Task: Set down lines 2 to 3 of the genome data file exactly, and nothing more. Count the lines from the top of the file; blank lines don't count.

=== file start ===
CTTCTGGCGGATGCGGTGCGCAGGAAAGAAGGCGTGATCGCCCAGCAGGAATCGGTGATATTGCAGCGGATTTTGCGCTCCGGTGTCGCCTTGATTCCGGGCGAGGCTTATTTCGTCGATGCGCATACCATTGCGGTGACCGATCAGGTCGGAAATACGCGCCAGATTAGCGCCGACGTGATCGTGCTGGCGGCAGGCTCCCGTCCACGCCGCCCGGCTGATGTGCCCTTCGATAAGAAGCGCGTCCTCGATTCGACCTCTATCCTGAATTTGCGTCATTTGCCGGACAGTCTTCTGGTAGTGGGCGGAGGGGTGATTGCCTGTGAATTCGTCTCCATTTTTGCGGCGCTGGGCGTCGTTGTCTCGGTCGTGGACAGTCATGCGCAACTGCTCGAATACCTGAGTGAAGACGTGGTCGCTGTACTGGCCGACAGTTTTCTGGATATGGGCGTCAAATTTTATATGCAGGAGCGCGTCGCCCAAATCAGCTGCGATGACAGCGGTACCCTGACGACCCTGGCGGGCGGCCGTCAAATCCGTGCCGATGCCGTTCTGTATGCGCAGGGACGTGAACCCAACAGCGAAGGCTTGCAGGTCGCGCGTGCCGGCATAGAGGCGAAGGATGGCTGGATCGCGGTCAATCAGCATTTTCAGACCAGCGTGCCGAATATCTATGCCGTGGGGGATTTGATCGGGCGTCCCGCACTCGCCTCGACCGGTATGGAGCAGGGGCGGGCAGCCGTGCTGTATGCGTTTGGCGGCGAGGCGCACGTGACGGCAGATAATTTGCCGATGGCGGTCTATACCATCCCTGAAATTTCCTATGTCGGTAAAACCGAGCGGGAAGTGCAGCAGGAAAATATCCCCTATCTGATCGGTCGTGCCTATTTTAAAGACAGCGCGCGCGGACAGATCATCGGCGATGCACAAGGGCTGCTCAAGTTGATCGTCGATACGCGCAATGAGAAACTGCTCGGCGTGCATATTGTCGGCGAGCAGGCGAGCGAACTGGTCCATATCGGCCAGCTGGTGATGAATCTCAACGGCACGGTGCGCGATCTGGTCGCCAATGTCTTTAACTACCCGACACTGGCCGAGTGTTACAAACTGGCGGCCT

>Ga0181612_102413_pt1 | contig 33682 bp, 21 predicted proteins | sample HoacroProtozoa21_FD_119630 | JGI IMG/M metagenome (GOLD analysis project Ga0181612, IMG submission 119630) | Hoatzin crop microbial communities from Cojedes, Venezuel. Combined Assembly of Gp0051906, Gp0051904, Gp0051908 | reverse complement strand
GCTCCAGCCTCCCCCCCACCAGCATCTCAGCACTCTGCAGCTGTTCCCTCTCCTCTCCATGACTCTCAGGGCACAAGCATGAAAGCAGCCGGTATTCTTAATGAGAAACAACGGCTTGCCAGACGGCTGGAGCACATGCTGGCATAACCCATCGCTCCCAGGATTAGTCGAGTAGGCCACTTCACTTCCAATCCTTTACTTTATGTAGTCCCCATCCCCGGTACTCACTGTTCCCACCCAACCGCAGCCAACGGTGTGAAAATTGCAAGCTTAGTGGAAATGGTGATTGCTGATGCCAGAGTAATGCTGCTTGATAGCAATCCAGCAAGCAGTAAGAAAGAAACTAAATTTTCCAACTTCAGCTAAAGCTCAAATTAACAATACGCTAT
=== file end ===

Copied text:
>Ga0181612_102413_pt1 | contig 33682 bp, 21 predicted proteins | sample HoacroProtozoa21_FD_119630 | JGI IMG/M metagenome (GOLD analysis project Ga0181612, IMG submission 119630) | Hoatzin crop microbial communities from Cojedes, Venezuel. Combined Assembly of Gp0051906, Gp0051904, Gp0051908 | reverse complement strand
GCTCCAGCCTCCCCCCCACCAGCATCTCAGCACTCTGCAGCTGTTCCCTCTCCTCTCCATGACTCTCAGGGCACAAGCATGAAAGCAGCCGGTATTCTTAATGAGAAACAACGGCTTGCCAGACGGCTGGAGCACATGCTGGCATAACCCATCGCTCCCAGGATTAGTCGAGTAGGCCACTTCACTTCCAATCCTTTACTTTATGTAGTCCCCATCCCCGGTACTCACTGTTCCCACCCAACCGCAGCCAACGGTGTGAAAATTGCAAGCTTAGTGGAAATGGTGATTGCTGATGCCAGAGTAATGCTGCTTGATAGCAATCCAGCAAGCAGTAAGAAAGAAACTAAATTTTCCAACTTCAGCTAAAGCTCAAATTAACAATACGCTAT